Monday, March 30, 2009

China's economic stimulus: Acting locally

While Rome was burning, Nero fiddled. Now, while the Obama Administration is working to douse the economic firestorm, politicians and pundits from both ends of the spectrum continue to indulge on petty politics.

At least that’s what it looked like on CNN to someone who was travelling in China—namely, politics as usual in Washington. Pundit Rush Limbaugh even publicly wished that Obama would fail and a good contingent of politicians rushed to prostrate before this idol of babble.

Wishing Obama to fail? “You can’t be serious,” to use the words of a famous tennis idol. There is life after a wrong call by the line judge but I shudder to think about what life is going to be like if Obama does not pull America out of the economic tailspin.

By virtually every account I have read, China is confronting the economic crisis much more effectively than Washington. The local governments are working in step with the central government to stimulate the economy and nobody is wishing that the Hu Jintao government should fail.

The Business Class cabin on the transpacific flight was not even half full, and I was able to buy an air ticket from Wuhan to Shanghai at 70% off list. All the domestic flights inside China I was on were not full. No question, China is also feeling the economic drag of worldwide downturn.

China’s domestic flights would’ve been emptier were it not for tour groups of Chinese. I saw groups sporting identical caps and travel bags at all the airports getting ready to go somewhere. I was seeing a lot of travelers in a normally non-busy part of the travel season.

Beijing’s Wangfujing was busy and full of shoppers. Normally a popular commercial street and tourist attraction, the open pedestrian mall showed no strains of economic slow-down. If anything, the parade of organized tour groups led by guides holding up their banners contributed to a festive atmosphere.

Nearby Tiananmen Square was as full of tourists as if in midst of a busy tourist season. The only difference was that virtually all the tourists were from inside China.

During my short stroll at Tiananmen, I was handed bills advertising group tours to attractions around Beijing. One all-day outing included the Great Wall, Ming Tombs, nearby reservoir, a typical old Beijing courtyard residence, the Olympic stadium and nearby Water Cube (where swimming competition took place), along with assorted brief stops on the way.

For the inclusive price equivalent to US$15, the tourist gets pick-up and return delivery, ride in air conditioned luxury coach, all admissions to attractions, fancy buffet lunch, CD disc of the tour including 36 photos taken by a photographer accompanying the tour guide, a Great Wall “hero” certificate, a pair of “climbing” shoes, and a travel bag. The price represented one-third off the regular price and furthermore, a family of four can go for the price of three.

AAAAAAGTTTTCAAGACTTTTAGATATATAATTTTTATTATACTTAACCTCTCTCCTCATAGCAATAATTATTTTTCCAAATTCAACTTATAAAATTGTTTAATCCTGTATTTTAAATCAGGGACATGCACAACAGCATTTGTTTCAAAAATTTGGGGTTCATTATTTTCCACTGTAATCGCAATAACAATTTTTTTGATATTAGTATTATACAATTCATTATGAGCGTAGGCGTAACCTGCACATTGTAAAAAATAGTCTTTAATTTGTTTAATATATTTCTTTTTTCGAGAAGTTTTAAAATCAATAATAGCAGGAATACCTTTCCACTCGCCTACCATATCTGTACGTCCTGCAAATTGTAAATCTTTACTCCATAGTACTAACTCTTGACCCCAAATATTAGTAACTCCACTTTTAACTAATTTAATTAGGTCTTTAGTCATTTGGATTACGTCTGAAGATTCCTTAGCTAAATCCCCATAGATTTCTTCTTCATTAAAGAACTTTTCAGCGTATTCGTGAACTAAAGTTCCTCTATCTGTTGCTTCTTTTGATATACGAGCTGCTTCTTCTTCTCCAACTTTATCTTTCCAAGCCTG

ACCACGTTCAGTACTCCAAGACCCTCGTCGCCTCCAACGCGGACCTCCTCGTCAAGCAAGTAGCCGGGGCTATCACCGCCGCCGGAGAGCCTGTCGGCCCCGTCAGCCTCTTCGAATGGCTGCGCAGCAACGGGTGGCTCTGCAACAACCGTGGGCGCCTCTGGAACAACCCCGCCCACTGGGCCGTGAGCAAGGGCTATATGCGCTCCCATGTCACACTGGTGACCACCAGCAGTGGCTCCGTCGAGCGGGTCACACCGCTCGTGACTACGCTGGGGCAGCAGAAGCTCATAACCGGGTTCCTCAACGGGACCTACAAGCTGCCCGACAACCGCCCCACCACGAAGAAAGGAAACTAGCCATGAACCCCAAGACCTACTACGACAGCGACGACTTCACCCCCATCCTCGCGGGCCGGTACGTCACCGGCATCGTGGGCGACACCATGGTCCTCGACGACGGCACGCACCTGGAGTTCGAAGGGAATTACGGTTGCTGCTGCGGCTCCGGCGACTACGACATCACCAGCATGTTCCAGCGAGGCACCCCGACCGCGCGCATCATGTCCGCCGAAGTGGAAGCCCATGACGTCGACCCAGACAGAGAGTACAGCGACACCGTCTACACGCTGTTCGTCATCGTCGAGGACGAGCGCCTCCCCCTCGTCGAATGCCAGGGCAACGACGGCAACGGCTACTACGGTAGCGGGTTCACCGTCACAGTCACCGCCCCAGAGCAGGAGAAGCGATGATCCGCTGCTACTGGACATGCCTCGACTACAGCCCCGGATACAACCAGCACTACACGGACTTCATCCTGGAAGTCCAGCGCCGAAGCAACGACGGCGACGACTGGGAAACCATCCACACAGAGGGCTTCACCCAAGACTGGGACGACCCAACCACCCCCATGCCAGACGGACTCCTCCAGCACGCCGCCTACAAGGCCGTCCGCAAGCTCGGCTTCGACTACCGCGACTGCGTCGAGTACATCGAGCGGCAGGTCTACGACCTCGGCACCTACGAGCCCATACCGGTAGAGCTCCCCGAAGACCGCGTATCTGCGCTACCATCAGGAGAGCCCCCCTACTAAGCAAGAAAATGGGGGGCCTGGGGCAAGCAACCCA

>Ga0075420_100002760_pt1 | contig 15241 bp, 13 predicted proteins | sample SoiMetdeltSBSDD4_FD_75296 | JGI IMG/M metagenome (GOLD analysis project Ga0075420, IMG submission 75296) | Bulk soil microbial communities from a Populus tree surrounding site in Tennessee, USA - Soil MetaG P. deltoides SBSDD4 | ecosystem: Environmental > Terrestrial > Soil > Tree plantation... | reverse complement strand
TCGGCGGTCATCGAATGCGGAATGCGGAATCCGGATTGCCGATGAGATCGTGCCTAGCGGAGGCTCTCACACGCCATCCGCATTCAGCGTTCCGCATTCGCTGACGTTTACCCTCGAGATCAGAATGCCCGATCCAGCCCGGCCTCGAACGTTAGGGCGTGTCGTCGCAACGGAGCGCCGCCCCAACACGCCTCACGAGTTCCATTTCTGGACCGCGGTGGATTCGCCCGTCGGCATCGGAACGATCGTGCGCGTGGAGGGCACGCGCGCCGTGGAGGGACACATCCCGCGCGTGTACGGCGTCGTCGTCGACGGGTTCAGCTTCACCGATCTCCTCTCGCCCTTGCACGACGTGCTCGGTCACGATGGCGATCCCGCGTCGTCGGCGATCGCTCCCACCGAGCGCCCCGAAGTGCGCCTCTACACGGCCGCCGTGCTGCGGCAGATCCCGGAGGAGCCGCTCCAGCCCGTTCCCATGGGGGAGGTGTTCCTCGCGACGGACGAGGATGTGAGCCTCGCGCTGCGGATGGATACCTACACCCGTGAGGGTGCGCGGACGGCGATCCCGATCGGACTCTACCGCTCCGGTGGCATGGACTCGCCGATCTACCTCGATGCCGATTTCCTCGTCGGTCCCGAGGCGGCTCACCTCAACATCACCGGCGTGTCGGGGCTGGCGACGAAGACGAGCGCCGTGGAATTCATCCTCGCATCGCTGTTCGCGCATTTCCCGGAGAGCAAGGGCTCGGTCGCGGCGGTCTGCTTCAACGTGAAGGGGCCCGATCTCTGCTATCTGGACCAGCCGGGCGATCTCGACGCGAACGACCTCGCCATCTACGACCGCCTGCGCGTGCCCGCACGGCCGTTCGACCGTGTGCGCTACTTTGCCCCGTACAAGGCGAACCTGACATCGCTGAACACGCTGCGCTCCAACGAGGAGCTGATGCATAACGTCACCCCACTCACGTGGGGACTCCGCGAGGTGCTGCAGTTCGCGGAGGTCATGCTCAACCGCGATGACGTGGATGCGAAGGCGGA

That was for the deluxe tour. A standard tour of the same list of attractions but a plain lunch of eight dishes and one soup and a tee shirt and cap instead of shoes and bag went for half the price. And, the advertisements advised that the tours will not include any obligatory shopping stops.

I found out that many of the major tourist spots in China were heavily promoting local tourism. Hangzhou, for example, handed out vouchers to their own residents as well as to out-of-towners good for free admission to their seven most popular attractions. The cut rate package tours were apparently the way the Beijing Tourism Bureau was promoting their attractions.

Nationally, Beijing just announced the opening of two new high-speed rail segments, linking Wuhan to Shanghai and Taiyuan to Beijing. There are now 200 high speed trains running at over 200 miles per hours on the national network. The number of trains will quadruple in three years. This development will reduce the time and cost to travel and further encourage tourism.

The local acquaintances I talked to seemed generally optimistic that China will weather the economic crisis. They were more concerned as to how the U.S. will work through their challenges.

I asked my friends whether China will achieve the 8% increase in GDP as publicly stated by Premier Wen Jiabao, they merely shrugged and indicated that those government figures, one way or the other, do not mean much to them. It is how the local economy will be doing that they are watching.

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